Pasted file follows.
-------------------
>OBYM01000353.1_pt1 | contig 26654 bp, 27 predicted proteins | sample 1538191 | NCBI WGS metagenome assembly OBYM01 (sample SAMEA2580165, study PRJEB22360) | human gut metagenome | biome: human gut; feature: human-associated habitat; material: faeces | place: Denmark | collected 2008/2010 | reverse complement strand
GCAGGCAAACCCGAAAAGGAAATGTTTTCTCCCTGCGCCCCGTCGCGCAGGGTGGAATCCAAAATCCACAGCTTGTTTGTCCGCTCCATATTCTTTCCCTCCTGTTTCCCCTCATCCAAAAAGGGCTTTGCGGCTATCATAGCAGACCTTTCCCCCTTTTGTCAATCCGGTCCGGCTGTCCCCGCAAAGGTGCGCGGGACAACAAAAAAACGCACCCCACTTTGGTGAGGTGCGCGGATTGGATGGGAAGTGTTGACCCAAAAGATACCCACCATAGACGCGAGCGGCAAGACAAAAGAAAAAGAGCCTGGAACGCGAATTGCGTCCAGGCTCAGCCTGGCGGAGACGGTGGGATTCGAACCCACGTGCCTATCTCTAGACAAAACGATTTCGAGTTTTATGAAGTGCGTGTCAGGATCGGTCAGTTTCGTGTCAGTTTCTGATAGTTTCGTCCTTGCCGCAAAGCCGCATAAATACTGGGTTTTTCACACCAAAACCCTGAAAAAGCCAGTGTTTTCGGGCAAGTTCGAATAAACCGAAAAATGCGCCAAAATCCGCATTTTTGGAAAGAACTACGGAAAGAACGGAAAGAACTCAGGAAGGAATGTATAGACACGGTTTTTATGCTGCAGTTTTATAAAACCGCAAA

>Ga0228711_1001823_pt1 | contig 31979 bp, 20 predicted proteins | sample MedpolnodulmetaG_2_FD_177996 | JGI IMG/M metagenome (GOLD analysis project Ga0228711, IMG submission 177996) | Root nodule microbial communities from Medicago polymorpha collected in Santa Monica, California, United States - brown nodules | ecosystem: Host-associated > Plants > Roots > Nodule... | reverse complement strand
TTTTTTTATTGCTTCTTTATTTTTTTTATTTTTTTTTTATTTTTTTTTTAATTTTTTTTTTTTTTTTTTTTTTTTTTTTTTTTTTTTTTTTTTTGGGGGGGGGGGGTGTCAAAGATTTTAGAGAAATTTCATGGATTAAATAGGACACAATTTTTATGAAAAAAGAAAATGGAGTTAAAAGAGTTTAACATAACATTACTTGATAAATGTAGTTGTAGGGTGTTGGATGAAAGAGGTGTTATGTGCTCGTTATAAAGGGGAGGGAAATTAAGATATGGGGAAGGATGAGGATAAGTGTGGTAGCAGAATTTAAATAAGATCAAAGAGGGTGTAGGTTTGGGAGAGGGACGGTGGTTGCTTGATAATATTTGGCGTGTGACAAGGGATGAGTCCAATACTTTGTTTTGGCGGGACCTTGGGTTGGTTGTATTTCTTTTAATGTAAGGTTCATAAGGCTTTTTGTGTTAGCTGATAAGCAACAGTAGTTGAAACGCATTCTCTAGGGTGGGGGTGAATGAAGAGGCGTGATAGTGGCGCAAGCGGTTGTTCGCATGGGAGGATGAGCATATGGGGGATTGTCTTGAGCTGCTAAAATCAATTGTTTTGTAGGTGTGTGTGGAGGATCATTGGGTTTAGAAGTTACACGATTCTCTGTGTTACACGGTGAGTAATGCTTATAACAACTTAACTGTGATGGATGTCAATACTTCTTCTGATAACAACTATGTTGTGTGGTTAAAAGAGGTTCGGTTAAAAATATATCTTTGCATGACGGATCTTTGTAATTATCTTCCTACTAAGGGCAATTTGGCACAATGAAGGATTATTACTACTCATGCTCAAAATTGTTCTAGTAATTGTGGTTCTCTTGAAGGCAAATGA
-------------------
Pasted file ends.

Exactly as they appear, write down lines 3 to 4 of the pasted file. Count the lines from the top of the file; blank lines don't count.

>Ga0228711_1001823_pt1 | contig 31979 bp, 20 predicted proteins | sample MedpolnodulmetaG_2_FD_177996 | JGI IMG/M metagenome (GOLD analysis project Ga0228711, IMG submission 177996) | Root nodule microbial communities from Medicago polymorpha collected in Santa Monica, California, United States - brown nodules | ecosystem: Host-associated > Plants > Roots > Nodule... | reverse complement strand
TTTTTTTATTGCTTCTTTATTTTTTTTATTTTTTTTTTATTTTTTTTTTAATTTTTTTTTTTTTTTTTTTTTTTTTTTTTTTTTTTTTTTTTTTGGGGGGGGGGGGTGTCAAAGATTTTAGAGAAATTTCATGGATTAAATAGGACACAATTTTTATGAAAAAAGAAAATGGAGTTAAAAGAGTTTAACATAACATTACTTGATAAATGTAGTTGTAGGGTGTTGGATGAAAGAGGTGTTATGTGCTCGTTATAAAGGGGAGGGAAATTAAGATATGGGGAAGGATGAGGATAAGTGTGGTAGCAGAATTTAAATAAGATCAAAGAGGGTGTAGGTTTGGGAGAGGGACGGTGGTTGCTTGATAATATTTGGCGTGTGACAAGGGATGAGTCCAATACTTTGTTTTGGCGGGACCTTGGGTTGGTTGTATTTCTTTTAATGTAAGGTTCATAAGGCTTTTTGTGTTAGCTGATAAGCAACAGTAGTTGAAACGCATTCTCTAGGGTGGGGGTGAATGAAGAGGCGTGATAGTGGCGCAAGCGGTTGTTCGCATGGGAGGATGAGCATATGGGGGATTGTCTTGAGCTGCTAAAATCAATTGTTTTGTAGGTGTGTGTGGAGGATCATTGGGTTTAGAAGTTACACGATTCTCTGTGTTACACGGTGAGTAATGCTTATAACAACTTAACTGTGATGGATGTCAATACTTCTTCTGATAACAACTATGTTGTGTGGTTAAAAGAGGTTCGGTTAAAAATATATCTTTGCATGACGGATCTTTGTAATTATCTTCCTACTAAGGGCAATTTGGCACAATGAAGGATTATTACTACTCATGCTCAAAATTGTTCTAGTAATTGTGGTTCTCTTGAAGGCAAATGA